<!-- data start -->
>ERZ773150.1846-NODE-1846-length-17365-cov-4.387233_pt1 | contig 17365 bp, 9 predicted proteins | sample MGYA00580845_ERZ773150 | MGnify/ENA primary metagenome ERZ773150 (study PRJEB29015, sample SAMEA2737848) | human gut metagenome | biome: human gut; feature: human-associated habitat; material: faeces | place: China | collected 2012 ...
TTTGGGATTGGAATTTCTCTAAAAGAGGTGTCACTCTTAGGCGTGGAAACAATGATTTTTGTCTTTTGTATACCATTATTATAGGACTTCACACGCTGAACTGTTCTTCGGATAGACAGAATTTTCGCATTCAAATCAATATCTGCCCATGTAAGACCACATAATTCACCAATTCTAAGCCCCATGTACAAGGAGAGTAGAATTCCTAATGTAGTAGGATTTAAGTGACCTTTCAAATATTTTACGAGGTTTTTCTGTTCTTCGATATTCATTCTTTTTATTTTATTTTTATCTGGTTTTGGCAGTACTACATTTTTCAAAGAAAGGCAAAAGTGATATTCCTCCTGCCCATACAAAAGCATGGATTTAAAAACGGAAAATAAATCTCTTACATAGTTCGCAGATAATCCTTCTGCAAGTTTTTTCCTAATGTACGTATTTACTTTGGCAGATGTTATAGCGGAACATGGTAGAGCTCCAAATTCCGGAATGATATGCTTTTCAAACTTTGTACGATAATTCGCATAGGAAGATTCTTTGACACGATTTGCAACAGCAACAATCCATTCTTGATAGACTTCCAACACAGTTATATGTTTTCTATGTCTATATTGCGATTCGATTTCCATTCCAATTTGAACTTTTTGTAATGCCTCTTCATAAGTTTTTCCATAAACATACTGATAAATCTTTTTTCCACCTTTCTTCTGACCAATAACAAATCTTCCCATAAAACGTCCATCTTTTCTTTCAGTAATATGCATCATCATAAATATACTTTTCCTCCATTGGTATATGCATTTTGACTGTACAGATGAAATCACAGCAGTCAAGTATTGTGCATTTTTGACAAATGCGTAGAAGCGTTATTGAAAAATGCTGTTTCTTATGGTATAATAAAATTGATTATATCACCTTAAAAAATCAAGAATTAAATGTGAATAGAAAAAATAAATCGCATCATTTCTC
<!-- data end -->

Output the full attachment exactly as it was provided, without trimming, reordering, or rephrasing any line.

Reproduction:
>ERZ773150.1846-NODE-1846-length-17365-cov-4.387233_pt1 | contig 17365 bp, 9 predicted proteins | sample MGYA00580845_ERZ773150 | MGnify/ENA primary metagenome ERZ773150 (study PRJEB29015, sample SAMEA2737848) | human gut metagenome | biome: human gut; feature: human-associated habitat; material: faeces | place: China | collected 2012 ...
TTTGGGATTGGAATTTCTCTAAAAGAGGTGTCACTCTTAGGCGTGGAAACAATGATTTTTGTCTTTTGTATACCATTATTATAGGACTTCACACGCTGAACTGTTCTTCGGATAGACAGAATTTTCGCATTCAAATCAATATCTGCCCATGTAAGACCACATAATTCACCAATTCTAAGCCCCATGTACAAGGAGAGTAGAATTCCTAATGTAGTAGGATTTAAGTGACCTTTCAAATATTTTACGAGGTTTTTCTGTTCTTCGATATTCATTCTTTTTATTTTATTTTTATCTGGTTTTGGCAGTACTACATTTTTCAAAGAAAGGCAAAAGTGATATTCCTCCTGCCCATACAAAAGCATGGATTTAAAAACGGAAAATAAATCTCTTACATAGTTCGCAGATAATCCTTCTGCAAGTTTTTTCCTAATGTACGTATTTACTTTGGCAGATGTTATAGCGGAACATGGTAGAGCTCCAAATTCCGGAATGATATGCTTTTCAAACTTTGTACGATAATTCGCATAGGAAGATTCTTTGACACGATTTGCAACAGCAACAATCCATTCTTGATAGACTTCCAACACAGTTATATGTTTTCTATGTCTATATTGCGATTCGATTTCCATTCCAATTTGAACTTTTTGTAATGCCTCTTCATAAGTTTTTCCATAAACATACTGATAAATCTTTTTTCCACCTTTCTTCTGACCAATAACAAATCTTCCCATAAAACGTCCATCTTTTCTTTCAGTAATATGCATCATCATAAATATACTTTTCCTCCATTGGTATATGCATTTTGACTGTACAGATGAAATCACAGCAGTCAAGTATTGTGCATTTTTGACAAATGCGTAGAAGCGTTATTGAAAAATGCTGTTTCTTATGGTATAATAAAATTGATTATATCACCTTAAAAAATCAAGAATTAAATGTGAATAGAAAAAATAAATCGCATCATTTCTC